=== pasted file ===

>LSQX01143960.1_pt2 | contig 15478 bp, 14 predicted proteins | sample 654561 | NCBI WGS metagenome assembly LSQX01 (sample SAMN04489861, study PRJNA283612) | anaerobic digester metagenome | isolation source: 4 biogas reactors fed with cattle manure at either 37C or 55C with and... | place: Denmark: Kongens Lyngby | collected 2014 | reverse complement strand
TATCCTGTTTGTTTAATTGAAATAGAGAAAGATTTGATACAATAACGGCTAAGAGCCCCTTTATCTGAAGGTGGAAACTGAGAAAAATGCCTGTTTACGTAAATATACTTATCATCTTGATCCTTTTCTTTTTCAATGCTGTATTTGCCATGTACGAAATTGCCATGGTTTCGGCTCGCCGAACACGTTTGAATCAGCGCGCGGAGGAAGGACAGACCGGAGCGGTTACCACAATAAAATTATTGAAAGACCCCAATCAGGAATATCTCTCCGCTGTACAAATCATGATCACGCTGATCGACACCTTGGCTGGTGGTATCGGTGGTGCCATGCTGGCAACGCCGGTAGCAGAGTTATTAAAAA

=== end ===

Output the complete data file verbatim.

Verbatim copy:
>LSQX01143960.1_pt2 | contig 15478 bp, 14 predicted proteins | sample 654561 | NCBI WGS metagenome assembly LSQX01 (sample SAMN04489861, study PRJNA283612) | anaerobic digester metagenome | isolation source: 4 biogas reactors fed with cattle manure at either 37C or 55C with and... | place: Denmark: Kongens Lyngby | collected 2014 | reverse complement strand
TATCCTGTTTGTTTAATTGAAATAGAGAAAGATTTGATACAATAACGGCTAAGAGCCCCTTTATCTGAAGGTGGAAACTGAGAAAAATGCCTGTTTACGTAAATATACTTATCATCTTGATCCTTTTCTTTTTCAATGCTGTATTTGCCATGTACGAAATTGCCATGGTTTCGGCTCGCCGAACACGTTTGAATCAGCGCGCGGAGGAAGGACAGACCGGAGCGGTTACCACAATAAAATTATTGAAAGACCCCAATCAGGAATATCTCTCCGCTGTACAAATCATGATCACGCTGATCGACACCTTGGCTGGTGGTATCGGTGGTGCCATGCTGGCAACGCCGGTAGCAGAGTTATTAAAAA